Is Jeane Kirkpatrick, the former U.N. ambassador and former Democrat, about to become the former darling of the Republican right wing?
Well, don't be surprised if it happens. Kirkpatrick has committed what may be the right wing's version of unpardonable sin. She has admitted harboring mixed feelings on the question of abortion.
Her interviewer, John Lofton of The Washington Times, has no patience with mixed feelings, and, in their long interview, pressed her hard to own up to liberal heresy. "I've read that you are so-called 'pro-choice,' that you are against a constitutional amendment to protect the life of the unborn," he said. "True?"
Not true, said Kirkpatrick in a response that, while it will find no place in any dogmatic treatise, may describe how a lot of us feel. "My position on abortion is very much the traditional Protestant position," she said. "Basically, I believe abortion is always tragic, always to be avoided. But it is not invariably the worst possible evil in every situation.
"I would not call myself pro-choice, however, because pro- choice is the term associated today with readily available abortion and casual abortion counseling -- really almost use of abortion as a form of contraception and family planning. And I think that is abominable and appalling on all grounds."
That, I suspect, is close to the majority position in America, despite the attempts by advocates to push us toward one pole or another.
"Pro-choice," to the extent that it evokes the image Kirkpatrick attributes to it, and "right-to-life," to the degree that it means no abortion under any circumstance, both make most of us uncomfortable.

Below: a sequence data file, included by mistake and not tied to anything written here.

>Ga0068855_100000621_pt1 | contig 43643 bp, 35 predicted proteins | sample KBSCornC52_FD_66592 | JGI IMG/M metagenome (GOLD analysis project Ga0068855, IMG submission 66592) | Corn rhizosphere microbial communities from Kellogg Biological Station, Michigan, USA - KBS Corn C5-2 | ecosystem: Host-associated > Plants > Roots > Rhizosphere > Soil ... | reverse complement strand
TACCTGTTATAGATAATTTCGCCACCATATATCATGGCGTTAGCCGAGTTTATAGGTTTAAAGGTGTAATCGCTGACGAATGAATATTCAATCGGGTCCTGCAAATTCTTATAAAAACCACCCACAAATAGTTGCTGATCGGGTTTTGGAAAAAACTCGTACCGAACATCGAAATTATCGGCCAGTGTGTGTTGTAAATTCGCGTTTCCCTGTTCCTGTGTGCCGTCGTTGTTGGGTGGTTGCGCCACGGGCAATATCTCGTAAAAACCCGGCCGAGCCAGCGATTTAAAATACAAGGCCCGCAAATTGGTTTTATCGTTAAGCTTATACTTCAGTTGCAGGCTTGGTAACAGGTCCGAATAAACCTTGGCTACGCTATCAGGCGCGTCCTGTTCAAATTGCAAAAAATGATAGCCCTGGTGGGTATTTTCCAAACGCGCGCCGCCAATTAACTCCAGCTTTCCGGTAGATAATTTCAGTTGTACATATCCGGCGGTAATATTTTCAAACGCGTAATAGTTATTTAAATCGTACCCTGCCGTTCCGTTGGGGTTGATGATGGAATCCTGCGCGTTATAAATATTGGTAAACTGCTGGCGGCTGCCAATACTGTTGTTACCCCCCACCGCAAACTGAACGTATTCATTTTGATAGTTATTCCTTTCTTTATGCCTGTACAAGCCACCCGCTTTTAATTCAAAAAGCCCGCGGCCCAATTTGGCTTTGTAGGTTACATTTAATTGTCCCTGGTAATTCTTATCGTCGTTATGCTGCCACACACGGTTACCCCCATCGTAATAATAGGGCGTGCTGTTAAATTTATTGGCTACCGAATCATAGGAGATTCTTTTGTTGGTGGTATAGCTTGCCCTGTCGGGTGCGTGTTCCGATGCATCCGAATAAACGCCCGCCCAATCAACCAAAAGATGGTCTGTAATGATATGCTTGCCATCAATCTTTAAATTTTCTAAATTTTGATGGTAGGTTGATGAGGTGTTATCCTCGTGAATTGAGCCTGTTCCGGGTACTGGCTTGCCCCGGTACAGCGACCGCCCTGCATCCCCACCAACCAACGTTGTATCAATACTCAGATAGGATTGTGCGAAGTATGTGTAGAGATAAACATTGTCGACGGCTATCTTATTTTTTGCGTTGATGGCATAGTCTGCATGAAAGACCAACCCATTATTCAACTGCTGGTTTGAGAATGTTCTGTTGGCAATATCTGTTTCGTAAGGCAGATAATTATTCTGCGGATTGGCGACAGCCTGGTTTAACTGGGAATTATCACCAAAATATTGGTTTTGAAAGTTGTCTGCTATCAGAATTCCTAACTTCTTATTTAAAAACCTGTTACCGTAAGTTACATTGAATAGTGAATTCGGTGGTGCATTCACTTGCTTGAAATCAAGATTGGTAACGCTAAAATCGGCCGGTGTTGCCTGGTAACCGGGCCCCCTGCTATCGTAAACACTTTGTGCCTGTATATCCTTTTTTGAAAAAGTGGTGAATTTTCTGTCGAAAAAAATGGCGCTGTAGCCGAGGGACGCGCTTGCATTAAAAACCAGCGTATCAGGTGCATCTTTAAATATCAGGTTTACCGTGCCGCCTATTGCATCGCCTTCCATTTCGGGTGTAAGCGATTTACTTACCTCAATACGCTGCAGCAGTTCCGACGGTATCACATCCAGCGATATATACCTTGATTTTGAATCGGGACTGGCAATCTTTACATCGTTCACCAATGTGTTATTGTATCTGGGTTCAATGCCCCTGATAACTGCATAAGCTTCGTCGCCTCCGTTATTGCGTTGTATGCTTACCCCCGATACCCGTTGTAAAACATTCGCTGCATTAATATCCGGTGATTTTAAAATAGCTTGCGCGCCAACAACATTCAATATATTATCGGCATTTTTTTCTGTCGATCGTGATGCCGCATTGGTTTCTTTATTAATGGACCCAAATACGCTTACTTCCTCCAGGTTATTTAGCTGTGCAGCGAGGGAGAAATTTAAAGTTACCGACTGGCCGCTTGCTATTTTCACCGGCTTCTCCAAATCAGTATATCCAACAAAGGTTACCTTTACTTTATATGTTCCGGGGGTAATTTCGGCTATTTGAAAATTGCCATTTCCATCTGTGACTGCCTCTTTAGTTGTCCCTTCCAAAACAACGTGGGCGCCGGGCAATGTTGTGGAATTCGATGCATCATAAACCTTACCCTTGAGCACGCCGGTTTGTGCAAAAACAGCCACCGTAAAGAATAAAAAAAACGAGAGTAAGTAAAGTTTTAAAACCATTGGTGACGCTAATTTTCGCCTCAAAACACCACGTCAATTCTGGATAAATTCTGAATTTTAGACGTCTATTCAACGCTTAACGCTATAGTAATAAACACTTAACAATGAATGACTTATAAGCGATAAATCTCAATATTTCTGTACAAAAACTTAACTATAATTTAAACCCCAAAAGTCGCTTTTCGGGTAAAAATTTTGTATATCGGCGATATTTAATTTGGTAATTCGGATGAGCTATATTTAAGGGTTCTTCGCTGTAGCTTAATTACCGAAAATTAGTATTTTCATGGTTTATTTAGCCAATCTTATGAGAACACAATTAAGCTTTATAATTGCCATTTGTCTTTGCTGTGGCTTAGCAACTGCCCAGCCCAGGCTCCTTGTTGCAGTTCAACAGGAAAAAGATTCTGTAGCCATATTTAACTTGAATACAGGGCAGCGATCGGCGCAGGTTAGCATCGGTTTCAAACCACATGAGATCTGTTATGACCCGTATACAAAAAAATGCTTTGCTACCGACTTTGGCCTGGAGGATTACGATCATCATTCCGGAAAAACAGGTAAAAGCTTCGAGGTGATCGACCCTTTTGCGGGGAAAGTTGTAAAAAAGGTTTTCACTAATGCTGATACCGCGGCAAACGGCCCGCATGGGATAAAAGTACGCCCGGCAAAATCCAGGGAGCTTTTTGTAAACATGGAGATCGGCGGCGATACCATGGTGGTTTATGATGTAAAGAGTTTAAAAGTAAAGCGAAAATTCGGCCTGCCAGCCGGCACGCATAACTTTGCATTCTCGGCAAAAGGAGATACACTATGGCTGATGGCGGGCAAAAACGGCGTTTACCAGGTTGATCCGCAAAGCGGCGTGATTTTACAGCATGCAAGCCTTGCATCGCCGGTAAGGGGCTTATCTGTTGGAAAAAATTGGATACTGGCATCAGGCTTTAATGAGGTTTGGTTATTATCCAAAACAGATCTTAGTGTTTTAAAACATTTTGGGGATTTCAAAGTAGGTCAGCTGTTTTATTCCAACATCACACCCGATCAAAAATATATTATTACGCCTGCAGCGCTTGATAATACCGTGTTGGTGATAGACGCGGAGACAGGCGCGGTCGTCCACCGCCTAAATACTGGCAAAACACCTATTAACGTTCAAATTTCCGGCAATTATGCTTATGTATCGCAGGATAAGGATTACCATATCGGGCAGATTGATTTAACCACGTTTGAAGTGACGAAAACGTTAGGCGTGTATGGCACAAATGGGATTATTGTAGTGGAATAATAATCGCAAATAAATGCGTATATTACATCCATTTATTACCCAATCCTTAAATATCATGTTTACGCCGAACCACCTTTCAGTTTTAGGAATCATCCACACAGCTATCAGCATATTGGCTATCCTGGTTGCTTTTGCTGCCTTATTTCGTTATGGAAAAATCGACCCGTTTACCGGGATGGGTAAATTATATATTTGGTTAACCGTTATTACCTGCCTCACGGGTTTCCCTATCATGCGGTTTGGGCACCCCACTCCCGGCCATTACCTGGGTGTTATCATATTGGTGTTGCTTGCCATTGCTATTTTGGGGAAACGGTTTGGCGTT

And yet the extremists on both sides claim not to understand what our discomfort is about, refusing to regard themselves as extremists at all but as people with the courage to defend a reasoned and reasonable position: A woman either has an absolute right to control her body or she doesn't. A pre-born baby is either absolutely a human being with a right to be born or it isn't.
What Kirkpatrick was saying, in response to a tightening noose of questions, was that sometimes the absolutist positions don't work, that there are cases where deeply held values conflict with each other.
Will such a view make her right-wing admirers write her off as hoplessly liberal? Maybe. But it puts her squarely in the middle of public opinion. A Newsweek poll reported earlier this year shows 55 percent of all Americans favoring the availability of abortion at least under certain cirsumstances. The rest split evenly between abortion on demand and complete prohibition.
And even that, I suspect, overstates the extent of the polarization. I doubt that very many of the abortion-on-demand advocates really support late-term, day-before-delivery abortion. I don't see how anybody could who wouldn't also support infanticide. I'm looking now at a recent news report of the arraignment of a 22-year-old Kansas woman on first- degree murder charges for the strangulation death of her newborn child. Is anybody comfortable saying it would have been all right if she had done the killing a few days earlier?
I also doubt that very many of those identified as right-to- lifers in the Newsweek poll are so absolutist as to deny an abortion to another woman recently in the news: this one a severely brain-diseased 75-pound woman, unable to communicate for over a year, who was raped in a California convalescent home.
Those of us squirming in the middle might buy Kirkpatrick's analogy of abortion to war: both conflict with her "very deep respect" for life, and both should be avoided except in the most extreme circumstances. "But I do not think, necessarily, there should be an absolute prohibition. I am not a pacifist."